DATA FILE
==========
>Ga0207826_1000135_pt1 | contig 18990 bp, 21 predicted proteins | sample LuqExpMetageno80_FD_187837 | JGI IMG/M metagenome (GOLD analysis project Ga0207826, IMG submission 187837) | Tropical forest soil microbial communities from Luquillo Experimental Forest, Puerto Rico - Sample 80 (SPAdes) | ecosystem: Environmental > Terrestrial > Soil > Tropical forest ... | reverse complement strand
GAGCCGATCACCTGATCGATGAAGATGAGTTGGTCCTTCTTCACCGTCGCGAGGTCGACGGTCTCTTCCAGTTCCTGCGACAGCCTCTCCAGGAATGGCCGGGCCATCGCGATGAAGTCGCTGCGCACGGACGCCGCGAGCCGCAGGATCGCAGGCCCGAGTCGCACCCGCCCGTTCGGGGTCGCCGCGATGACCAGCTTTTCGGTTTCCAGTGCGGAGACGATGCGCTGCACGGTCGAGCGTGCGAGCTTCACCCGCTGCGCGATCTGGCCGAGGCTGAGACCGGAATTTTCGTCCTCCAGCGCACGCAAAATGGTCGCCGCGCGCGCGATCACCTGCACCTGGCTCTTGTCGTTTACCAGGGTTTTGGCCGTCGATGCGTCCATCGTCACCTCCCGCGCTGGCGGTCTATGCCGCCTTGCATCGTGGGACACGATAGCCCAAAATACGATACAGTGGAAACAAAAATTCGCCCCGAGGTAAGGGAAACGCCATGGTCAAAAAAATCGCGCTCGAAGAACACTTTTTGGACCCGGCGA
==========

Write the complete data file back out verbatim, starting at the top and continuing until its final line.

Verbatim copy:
>Ga0207826_1000135_pt1 | contig 18990 bp, 21 predicted proteins | sample LuqExpMetageno80_FD_187837 | JGI IMG/M metagenome (GOLD analysis project Ga0207826, IMG submission 187837) | Tropical forest soil microbial communities from Luquillo Experimental Forest, Puerto Rico - Sample 80 (SPAdes) | ecosystem: Environmental > Terrestrial > Soil > Tropical forest ... | reverse complement strand
GAGCCGATCACCTGATCGATGAAGATGAGTTGGTCCTTCTTCACCGTCGCGAGGTCGACGGTCTCTTCCAGTTCCTGCGACAGCCTCTCCAGGAATGGCCGGGCCATCGCGATGAAGTCGCTGCGCACGGACGCCGCGAGCCGCAGGATCGCAGGCCCGAGTCGCACCCGCCCGTTCGGGGTCGCCGCGATGACCAGCTTTTCGGTTTCCAGTGCGGAGACGATGCGCTGCACGGTCGAGCGTGCGAGCTTCACCCGCTGCGCGATCTGGCCGAGGCTGAGACCGGAATTTTCGTCCTCCAGCGCACGCAAAATGGTCGCCGCGCGCGCGATCACCTGCACCTGGCTCTTGTCGTTTACCAGGGTTTTGGCCGTCGATGCGTCCATCGTCACCTCCCGCGCTGGCGGTCTATGCCGCCTTGCATCGTGGGACACGATAGCCCAAAATACGATACAGTGGAAACAAAAATTCGCCCCGAGGTAAGGGAAACGCCATGGTCAAAAAAATCGCGCTCGAAGAACACTTTTTGGACCCGGCGA